Wednesday, August 28, 2013

FI: Robin and Marian

Robin and Marian
UK/US, 1976
Directed by Richard Lester

Robin and Marian is a film about people trying to carve out space to do as they please, whether by conquest, claiming dominion, or popular acclaim. Richard the Lion-Heart (Richard Harris) sets the theme early on: Despite the best counsel of Robin Hood (Sean Connery) and Little John (Nicol Williamson), he attempts to claim a French castle garrisoned only by unarmed women, children and a one-eyed man, in the name of an ultimately illusory treasure. Later, we see Richard's successor, King John, claiming dominion over England's religion in his feud with the Pope, which turns the former Maid Marian (Audrey Hepburn), who has carved out her own space as the head of a convent, into a fugitive. We see the Sheriff of Nottingham (Robert Shaw) claiming autonomy within his county over the objections of King John's noble representative Sir Ranulf (Kennth Haigh). And we see Robin claiming Sherwood for his own, to live in with Marian and the remaining Merry Men. All of these people, even the altruistic-seeming Robin, do this for their own ends, be it power or glory (as in the songs Robin wishes to be sung about his life). But there's always someone more powerful, and even if you avoid or overcome them, age and death are more powerful still; from them there is no safe space.

That sounds weighty, but this is a Richard Lester film, so you might expect that any thematic heft will be leavened by a bit of silliness and physical humor. There's less of that here than in Lester's Three Musketeers or its sequel, but his deftness of tone is evident even around the more serious subject matter. The film is set largely after Robin and Little John return from Richard's campaign in France, some twenty years after their most famous run-ins with then-Prince John and the Sheriff. Everyone involved has aged, and though they may pretend otherwise, none of them has truly moved on. As such, James Goldman's script walks a delicate line, handling the later years of these forever-young icons with a light, almost melancholy touch. For some of them, the safe space they are attempting to create is one they are trying to reclaim out of nostalgia for their youthful exploits. For others, it's a space they need as a buffer from a past that hasn't quite left them behind.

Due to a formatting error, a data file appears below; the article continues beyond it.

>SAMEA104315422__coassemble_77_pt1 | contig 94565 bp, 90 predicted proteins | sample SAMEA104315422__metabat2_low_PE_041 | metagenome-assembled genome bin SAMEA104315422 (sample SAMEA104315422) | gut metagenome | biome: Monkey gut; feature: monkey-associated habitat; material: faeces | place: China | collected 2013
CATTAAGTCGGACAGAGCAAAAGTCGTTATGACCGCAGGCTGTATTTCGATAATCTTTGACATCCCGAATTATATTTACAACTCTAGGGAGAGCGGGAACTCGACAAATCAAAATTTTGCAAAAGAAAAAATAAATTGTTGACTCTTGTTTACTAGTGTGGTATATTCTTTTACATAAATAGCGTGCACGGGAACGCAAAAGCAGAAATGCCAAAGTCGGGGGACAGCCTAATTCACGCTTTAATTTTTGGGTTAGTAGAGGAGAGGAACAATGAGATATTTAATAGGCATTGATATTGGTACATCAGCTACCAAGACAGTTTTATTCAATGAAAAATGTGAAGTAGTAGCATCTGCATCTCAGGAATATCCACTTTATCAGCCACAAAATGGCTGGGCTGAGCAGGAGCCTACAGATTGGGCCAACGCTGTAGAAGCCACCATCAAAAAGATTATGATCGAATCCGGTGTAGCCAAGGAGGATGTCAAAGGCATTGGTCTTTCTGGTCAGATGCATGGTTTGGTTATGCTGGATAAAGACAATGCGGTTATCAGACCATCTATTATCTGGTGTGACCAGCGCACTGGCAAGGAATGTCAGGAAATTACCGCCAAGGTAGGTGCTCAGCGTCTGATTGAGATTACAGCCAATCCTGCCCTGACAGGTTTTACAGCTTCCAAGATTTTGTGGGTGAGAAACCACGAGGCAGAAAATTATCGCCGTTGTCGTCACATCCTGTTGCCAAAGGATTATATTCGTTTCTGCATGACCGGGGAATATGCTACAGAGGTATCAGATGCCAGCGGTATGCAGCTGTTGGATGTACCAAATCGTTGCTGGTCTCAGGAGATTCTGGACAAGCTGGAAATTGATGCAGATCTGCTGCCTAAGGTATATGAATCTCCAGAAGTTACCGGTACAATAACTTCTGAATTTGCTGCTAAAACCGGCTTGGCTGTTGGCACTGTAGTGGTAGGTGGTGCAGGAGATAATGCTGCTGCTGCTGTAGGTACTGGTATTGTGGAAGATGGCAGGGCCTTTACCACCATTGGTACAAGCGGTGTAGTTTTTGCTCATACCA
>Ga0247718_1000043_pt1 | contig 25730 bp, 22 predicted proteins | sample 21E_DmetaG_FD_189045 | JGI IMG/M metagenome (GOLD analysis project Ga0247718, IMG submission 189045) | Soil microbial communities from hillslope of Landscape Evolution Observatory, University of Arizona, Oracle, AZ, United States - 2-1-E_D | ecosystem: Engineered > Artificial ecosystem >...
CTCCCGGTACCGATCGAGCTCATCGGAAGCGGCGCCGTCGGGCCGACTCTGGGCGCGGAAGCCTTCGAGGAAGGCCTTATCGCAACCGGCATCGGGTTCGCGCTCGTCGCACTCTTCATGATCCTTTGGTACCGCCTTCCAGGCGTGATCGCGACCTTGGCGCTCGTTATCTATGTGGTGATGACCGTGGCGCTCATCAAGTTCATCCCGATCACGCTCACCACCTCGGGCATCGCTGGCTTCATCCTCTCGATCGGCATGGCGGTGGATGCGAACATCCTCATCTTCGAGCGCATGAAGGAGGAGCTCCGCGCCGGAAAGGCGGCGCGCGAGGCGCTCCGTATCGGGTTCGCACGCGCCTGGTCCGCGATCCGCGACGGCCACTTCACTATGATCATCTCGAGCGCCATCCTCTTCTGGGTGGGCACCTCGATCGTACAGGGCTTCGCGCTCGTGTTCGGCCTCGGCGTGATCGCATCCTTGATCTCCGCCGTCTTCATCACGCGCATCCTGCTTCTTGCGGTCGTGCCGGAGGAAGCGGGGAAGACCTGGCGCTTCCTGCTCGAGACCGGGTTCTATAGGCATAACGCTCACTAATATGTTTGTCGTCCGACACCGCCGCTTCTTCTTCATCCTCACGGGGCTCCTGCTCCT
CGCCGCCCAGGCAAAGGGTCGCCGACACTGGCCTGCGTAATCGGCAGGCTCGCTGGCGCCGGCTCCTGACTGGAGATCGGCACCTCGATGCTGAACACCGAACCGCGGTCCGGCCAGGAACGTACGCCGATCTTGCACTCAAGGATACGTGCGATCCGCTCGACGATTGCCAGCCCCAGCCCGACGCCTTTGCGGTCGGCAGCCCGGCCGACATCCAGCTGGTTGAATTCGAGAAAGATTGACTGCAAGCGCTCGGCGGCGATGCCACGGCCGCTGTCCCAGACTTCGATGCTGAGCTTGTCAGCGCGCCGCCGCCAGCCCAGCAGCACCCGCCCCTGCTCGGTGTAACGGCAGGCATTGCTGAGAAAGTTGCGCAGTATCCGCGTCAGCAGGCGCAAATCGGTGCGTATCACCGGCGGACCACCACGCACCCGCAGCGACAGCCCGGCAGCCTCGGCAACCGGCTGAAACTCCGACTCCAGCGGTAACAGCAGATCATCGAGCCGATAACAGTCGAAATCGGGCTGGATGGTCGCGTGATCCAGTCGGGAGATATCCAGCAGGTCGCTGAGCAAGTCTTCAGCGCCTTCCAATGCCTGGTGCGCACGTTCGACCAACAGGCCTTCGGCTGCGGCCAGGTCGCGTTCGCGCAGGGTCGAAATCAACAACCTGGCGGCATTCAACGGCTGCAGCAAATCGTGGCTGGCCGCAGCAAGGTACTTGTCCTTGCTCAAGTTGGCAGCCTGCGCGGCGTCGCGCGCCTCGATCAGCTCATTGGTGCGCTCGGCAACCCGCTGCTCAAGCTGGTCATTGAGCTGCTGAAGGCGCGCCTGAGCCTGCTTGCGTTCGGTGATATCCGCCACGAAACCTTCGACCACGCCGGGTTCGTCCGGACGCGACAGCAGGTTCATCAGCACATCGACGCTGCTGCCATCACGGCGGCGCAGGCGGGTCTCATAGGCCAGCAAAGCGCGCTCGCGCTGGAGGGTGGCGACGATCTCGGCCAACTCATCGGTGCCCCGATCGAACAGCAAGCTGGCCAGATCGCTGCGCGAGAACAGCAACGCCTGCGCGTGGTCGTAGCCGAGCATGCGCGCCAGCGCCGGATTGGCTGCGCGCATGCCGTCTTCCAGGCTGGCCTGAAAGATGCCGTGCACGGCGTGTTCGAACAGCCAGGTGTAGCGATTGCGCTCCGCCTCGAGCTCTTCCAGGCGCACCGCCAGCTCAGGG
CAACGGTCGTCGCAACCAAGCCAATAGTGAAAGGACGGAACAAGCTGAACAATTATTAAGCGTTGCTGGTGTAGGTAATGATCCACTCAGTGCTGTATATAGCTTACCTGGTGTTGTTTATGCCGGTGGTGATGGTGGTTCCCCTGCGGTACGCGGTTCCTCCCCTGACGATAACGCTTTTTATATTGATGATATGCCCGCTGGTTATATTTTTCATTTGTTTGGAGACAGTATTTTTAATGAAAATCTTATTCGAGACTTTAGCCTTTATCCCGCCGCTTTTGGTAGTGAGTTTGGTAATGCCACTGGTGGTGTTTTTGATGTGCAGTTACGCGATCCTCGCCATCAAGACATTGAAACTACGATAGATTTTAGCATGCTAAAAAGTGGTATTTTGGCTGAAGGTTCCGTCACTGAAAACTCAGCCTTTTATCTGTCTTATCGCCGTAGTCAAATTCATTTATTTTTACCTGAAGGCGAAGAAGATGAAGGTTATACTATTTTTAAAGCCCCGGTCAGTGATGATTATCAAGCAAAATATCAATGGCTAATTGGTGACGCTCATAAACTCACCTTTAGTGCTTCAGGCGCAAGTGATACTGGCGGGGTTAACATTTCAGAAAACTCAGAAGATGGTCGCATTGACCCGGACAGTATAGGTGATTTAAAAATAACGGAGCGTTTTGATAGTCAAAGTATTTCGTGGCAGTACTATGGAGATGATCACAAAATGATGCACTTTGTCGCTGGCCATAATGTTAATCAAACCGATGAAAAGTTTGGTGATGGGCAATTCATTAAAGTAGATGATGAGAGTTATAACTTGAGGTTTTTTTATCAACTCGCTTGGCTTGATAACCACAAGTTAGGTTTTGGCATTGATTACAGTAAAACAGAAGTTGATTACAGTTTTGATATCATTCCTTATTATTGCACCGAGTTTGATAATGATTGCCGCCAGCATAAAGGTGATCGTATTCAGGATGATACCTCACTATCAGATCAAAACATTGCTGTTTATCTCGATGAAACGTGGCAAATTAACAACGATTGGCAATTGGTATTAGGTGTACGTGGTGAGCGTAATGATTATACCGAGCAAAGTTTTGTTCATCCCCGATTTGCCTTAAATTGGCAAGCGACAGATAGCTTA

Lester isn't exactly known as an "actor's director," but here he coaxes fine performances out of his cast, who lift the material above what amounts to a fairly slight story. The chief standouts are Shaw's older, wiser, Nottingham, who seems to have learned a new respect for Robin during his adversary's absence, and Williamson's big-hearted Little John, whose relationship (romance?) with Robin is almost more moving than Robin and Marian's. Connery himself does fine work as the belligerently roguish Robin. Indeed, one of Robin and Marian's triumphs is how, despite being a Robin Hood film,  it mocks heroism and bloody-mindedness by turning Robin into a tragic fool via his battle-lust and need for glory. This is of a piece with a lot of Lester's work, where the futility of combat is shown through absurd humor. That's a lot to unpack for what is essentially a trifle, but this unexpected, bittersweet depth is what makes Robin and Marian such a pleasure.

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